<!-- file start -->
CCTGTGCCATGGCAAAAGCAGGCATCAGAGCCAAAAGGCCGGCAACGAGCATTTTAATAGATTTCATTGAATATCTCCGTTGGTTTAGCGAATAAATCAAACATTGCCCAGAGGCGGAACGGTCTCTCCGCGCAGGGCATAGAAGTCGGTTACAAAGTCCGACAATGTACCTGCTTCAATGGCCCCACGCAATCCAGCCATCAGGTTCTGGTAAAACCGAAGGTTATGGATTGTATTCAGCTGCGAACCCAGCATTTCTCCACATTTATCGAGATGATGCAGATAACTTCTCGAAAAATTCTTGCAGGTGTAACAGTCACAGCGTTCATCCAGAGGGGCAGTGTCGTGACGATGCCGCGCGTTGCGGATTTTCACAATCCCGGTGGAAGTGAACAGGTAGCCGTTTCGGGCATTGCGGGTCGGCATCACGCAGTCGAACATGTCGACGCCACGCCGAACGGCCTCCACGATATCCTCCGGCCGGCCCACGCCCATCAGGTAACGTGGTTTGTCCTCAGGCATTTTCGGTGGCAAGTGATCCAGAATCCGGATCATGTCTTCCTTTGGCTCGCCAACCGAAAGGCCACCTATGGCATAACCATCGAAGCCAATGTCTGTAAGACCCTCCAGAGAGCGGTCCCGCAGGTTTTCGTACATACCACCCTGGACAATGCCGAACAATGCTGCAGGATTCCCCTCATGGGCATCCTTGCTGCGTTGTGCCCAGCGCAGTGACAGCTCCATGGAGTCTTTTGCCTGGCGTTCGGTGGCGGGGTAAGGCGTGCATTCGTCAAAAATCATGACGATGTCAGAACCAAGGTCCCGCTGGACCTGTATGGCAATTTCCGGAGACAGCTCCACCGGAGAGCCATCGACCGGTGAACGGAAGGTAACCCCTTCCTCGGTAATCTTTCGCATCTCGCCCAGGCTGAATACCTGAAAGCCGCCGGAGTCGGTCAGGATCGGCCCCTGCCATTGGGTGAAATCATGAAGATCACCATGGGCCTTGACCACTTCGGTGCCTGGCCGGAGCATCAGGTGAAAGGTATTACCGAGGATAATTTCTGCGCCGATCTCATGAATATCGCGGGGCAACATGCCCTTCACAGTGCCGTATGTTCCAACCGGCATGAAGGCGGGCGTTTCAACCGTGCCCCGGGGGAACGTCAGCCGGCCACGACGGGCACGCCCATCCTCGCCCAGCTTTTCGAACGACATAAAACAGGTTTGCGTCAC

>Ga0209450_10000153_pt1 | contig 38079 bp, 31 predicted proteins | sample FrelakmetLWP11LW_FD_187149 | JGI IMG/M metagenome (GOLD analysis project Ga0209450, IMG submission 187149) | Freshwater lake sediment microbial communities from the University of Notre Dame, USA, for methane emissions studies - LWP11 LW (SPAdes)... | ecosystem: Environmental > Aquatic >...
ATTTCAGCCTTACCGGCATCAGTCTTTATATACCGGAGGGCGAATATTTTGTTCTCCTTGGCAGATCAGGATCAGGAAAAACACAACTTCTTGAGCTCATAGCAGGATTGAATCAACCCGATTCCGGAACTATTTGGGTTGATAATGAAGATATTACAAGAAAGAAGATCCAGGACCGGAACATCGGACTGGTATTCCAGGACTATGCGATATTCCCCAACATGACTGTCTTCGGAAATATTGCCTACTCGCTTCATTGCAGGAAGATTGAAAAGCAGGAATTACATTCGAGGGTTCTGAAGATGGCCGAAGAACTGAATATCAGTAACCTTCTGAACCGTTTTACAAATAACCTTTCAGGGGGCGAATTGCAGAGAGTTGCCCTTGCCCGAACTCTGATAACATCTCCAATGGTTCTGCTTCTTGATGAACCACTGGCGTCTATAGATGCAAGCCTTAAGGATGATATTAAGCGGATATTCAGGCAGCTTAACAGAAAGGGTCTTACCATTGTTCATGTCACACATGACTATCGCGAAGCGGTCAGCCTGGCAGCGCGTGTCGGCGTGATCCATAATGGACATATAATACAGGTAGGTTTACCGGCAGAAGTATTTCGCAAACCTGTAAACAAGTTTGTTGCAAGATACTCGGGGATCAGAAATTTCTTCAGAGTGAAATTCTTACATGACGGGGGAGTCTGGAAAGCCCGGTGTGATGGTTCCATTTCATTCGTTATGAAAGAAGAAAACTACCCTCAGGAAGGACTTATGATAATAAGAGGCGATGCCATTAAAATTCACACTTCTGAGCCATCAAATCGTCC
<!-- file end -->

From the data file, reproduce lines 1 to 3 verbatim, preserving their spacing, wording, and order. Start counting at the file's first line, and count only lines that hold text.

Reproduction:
CCTGTGCCATGGCAAAAGCAGGCATCAGAGCCAAAAGGCCGGCAACGAGCATTTTAATAGATTTCATTGAATATCTCCGTTGGTTTAGCGAATAAATCAAACATTGCCCAGAGGCGGAACGGTCTCTCCGCGCAGGGCATAGAAGTCGGTTACAAAGTCCGACAATGTACCTGCTTCAATGGCCCCACGCAATCCAGCCATCAGGTTCTGGTAAAACCGAAGGTTATGGATTGTATTCAGCTGCGAACCCAGCATTTCTCCACATTTATCGAGATGATGCAGATAACTTCTCGAAAAATTCTTGCAGGTGTAACAGTCACAGCGTTCATCCAGAGGGGCAGTGTCGTGACGATGCCGCGCGTTGCGGATTTTCACAATCCCGGTGGAAGTGAACAGGTAGCCGTTTCGGGCATTGCGGGTCGGCATCACGCAGTCGAACATGTCGACGCCACGCCGAACGGCCTCCACGATATCCTCCGGCCGGCCCACGCCCATCAGGTAACGTGGTTTGTCCTCAGGCATTTTCGGTGGCAAGTGATCCAGAATCCGGATCATGTCTTCCTTTGGCTCGCCAACCGAAAGGCCACCTATGGCATAACCATCGAAGCCAATGTCTGTAAGACCCTCCAGAGAGCGGTCCCGCAGGTTTTCGTACATACCACCCTGGACAATGCCGAACAATGCTGCAGGATTCCCCTCATGGGCATCCTTGCTGCGTTGTGCCCAGCGCAGTGACAGCTCCATGGAGTCTTTTGCCTGGCGTTCGGTGGCGGGGTAAGGCGTGCATTCGTCAAAAATCATGACGATGTCAGAACCAAGGTCCCGCTGGACCTGTATGGCAATTTCCGGAGACAGCTCCACCGGAGAGCCATCGACCGGTGAACGGAAGGTAACCCCTTCCTCGGTAATCTTTCGCATCTCGCCCAGGCTGAATACCTGAAAGCCGCCGGAGTCGGTCAGGATCGGCCCCTGCCATTGGGTGAAATCATGAAGATCACCATGGGCCTTGACCACTTCGGTGCCTGGCCGGAGCATCAGGTGAAAGGTATTACCGAGGATAATTTCTGCGCCGATCTCATGAATATCGCGGGGCAACATGCCCTTCACAGTGCCGTATGTTCCAACCGGCATGAAGGCGGGCGTTTCAACCGTGCCCCGGGGGAACGTCAGCCGGCCACGACGGGCACGCCCATCCTCGCCCAGCTTTTCGAACGACATAAAACAGGTTTGCGTCAC

>Ga0209450_10000153_pt1 | contig 38079 bp, 31 predicted proteins | sample FrelakmetLWP11LW_FD_187149 | JGI IMG/M metagenome (GOLD analysis project Ga0209450, IMG submission 187149) | Freshwater lake sediment microbial communities from the University of Notre Dame, USA, for methane emissions studies - LWP11 LW (SPAdes)... | ecosystem: Environmental > Aquatic >...
ATTTCAGCCTTACCGGCATCAGTCTTTATATACCGGAGGGCGAATATTTTGTTCTCCTTGGCAGATCAGGATCAGGAAAAACACAACTTCTTGAGCTCATAGCAGGATTGAATCAACCCGATTCCGGAACTATTTGGGTTGATAATGAAGATATTACAAGAAAGAAGATCCAGGACCGGAACATCGGACTGGTATTCCAGGACTATGCGATATTCCCCAACATGACTGTCTTCGGAAATATTGCCTACTCGCTTCATTGCAGGAAGATTGAAAAGCAGGAATTACATTCGAGGGTTCTGAAGATGGCCGAAGAACTGAATATCAGTAACCTTCTGAACCGTTTTACAAATAACCTTTCAGGGGGCGAATTGCAGAGAGTTGCCCTTGCCCGAACTCTGATAACATCTCCAATGGTTCTGCTTCTTGATGAACCACTGGCGTCTATAGATGCAAGCCTTAAGGATGATATTAAGCGGATATTCAGGCAGCTTAACAGAAAGGGTCTTACCATTGTTCATGTCACACATGACTATCGCGAAGCGGTCAGCCTGGCAGCGCGTGTCGGCGTGATCCATAATGGACATATAATACAGGTAGGTTTACCGGCAGAAGTATTTCGCAAACCTGTAAACAAGTTTGTTGCAAGATACTCGGGGATCAGAAATTTCTTCAGAGTGAAATTCTTACATGACGGGGGAGTCTGGAAAGCCCGGTGTGATGGTTCCATTTCATTCGTTATGAAAGAAGAAAACTACCCTCAGGAAGGACTTATGATAATAAGAGGCGATGCCATTAAAATTCACACTTCTGAGCCATCAAATCGTCC